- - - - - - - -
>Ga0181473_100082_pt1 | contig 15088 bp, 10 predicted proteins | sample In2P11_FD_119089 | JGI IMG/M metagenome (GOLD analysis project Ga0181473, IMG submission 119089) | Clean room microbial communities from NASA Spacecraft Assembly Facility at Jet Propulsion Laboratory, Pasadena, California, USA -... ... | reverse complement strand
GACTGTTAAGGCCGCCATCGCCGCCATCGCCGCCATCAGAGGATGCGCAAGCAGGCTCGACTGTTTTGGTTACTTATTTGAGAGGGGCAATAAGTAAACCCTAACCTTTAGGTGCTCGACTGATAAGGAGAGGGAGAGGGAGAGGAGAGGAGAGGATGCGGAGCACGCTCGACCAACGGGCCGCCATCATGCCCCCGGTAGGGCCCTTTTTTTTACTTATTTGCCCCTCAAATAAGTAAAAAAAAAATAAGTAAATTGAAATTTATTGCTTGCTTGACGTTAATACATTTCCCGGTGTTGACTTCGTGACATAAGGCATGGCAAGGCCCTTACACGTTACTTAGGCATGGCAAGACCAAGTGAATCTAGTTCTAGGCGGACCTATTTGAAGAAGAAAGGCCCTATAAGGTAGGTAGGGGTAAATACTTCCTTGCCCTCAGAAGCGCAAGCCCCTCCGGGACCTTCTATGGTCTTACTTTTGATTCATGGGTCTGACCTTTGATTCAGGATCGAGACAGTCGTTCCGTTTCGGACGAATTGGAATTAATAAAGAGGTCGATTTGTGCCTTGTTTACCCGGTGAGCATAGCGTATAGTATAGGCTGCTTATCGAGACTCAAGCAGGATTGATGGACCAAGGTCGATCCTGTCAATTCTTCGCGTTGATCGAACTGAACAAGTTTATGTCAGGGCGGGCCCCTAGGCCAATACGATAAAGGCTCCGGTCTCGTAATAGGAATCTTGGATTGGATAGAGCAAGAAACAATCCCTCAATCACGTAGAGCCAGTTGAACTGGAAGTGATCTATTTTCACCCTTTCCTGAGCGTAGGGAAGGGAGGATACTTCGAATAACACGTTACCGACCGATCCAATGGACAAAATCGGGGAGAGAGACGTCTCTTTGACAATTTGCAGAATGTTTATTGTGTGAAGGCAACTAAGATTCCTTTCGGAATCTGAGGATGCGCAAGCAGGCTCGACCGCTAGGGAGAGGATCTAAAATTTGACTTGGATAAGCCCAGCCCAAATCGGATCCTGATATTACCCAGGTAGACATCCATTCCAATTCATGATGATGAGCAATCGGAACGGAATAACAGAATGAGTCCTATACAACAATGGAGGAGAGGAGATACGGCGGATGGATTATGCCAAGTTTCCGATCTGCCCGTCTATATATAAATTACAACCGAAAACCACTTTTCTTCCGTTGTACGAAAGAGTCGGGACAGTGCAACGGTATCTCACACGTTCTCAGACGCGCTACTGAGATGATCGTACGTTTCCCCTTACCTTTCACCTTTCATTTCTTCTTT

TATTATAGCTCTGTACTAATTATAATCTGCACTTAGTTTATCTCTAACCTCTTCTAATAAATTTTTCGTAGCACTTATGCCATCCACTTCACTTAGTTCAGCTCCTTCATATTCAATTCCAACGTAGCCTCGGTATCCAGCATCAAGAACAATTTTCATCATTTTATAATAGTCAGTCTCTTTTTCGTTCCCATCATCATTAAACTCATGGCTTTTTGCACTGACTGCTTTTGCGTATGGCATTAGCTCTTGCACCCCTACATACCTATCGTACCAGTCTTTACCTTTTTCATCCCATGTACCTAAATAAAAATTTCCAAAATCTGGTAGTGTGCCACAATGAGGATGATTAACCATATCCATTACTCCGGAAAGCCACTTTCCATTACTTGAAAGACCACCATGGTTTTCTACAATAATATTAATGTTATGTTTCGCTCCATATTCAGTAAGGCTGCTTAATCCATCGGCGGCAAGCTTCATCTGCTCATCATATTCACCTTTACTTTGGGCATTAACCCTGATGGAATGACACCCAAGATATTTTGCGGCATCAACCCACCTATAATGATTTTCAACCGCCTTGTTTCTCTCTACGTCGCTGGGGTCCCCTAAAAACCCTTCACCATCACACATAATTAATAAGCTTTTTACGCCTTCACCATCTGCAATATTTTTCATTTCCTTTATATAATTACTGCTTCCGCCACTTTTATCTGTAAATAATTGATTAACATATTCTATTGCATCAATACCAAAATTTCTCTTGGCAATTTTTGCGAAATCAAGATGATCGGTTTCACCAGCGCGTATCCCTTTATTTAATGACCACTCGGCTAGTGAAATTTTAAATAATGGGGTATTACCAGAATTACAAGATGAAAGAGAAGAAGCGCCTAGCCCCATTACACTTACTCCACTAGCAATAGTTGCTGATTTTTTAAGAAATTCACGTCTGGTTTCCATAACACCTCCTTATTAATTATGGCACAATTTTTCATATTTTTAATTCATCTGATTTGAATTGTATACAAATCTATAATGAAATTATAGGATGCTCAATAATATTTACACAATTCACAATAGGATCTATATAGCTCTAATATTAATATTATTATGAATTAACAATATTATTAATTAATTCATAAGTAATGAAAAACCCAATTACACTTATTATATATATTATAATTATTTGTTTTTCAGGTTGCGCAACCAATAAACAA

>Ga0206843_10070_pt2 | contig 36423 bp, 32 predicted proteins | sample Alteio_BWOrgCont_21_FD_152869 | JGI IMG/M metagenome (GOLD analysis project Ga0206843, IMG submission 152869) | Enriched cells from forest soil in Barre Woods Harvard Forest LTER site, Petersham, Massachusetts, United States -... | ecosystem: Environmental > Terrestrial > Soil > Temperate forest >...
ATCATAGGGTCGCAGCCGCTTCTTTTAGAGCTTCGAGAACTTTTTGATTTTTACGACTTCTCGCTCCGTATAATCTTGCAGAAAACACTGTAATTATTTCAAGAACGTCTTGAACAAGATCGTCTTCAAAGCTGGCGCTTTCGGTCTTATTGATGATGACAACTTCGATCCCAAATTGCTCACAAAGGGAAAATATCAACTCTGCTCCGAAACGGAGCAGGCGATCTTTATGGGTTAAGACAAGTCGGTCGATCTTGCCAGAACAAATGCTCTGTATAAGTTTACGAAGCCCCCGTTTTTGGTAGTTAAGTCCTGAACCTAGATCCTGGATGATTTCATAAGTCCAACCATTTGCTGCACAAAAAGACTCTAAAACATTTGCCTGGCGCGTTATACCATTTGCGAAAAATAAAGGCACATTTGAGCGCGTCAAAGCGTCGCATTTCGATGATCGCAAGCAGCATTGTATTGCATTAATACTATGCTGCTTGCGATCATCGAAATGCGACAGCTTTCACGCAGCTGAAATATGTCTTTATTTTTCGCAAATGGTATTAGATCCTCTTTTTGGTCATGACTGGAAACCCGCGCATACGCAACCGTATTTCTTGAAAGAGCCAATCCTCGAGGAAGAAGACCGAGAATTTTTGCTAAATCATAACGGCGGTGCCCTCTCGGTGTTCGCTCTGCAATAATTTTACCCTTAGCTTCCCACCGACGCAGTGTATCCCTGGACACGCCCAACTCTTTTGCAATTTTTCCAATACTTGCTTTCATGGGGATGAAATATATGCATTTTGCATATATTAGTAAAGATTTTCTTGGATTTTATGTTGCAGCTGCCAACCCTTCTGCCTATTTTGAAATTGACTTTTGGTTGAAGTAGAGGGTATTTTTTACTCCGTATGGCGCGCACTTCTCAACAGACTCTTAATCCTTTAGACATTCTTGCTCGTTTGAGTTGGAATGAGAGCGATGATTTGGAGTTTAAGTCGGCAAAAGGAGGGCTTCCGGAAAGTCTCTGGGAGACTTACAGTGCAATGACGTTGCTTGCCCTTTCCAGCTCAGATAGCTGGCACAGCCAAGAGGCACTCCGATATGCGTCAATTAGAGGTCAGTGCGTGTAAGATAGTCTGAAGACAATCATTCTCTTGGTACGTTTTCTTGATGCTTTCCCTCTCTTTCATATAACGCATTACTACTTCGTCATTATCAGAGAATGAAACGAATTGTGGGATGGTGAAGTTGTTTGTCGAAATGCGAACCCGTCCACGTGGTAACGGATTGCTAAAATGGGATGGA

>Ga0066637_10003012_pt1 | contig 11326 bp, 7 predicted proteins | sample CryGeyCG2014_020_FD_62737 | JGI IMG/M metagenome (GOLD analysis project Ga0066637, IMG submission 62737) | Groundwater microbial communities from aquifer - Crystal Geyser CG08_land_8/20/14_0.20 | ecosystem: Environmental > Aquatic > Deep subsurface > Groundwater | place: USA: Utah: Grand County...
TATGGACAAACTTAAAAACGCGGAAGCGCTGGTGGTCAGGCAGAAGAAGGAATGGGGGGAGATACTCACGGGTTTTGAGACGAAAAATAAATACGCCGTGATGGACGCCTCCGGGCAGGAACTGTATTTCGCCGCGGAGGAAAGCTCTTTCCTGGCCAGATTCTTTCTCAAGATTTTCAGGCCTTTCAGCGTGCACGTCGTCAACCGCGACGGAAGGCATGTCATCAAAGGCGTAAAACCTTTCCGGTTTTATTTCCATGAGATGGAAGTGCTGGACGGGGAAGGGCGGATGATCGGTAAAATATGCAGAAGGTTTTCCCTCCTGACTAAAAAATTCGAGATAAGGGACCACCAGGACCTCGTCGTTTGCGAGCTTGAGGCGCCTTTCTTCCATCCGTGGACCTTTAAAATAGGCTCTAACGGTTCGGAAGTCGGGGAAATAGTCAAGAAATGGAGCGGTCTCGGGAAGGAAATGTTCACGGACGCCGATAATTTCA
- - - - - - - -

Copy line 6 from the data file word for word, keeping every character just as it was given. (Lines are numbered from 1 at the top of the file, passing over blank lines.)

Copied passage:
>Ga0066637_10003012_pt1 | contig 11326 bp, 7 predicted proteins | sample CryGeyCG2014_020_FD_62737 | JGI IMG/M metagenome (GOLD analysis project Ga0066637, IMG submission 62737) | Groundwater microbial communities from aquifer - Crystal Geyser CG08_land_8/20/14_0.20 | ecosystem: Environmental > Aquatic > Deep subsurface > Groundwater | place: USA: Utah: Grand County...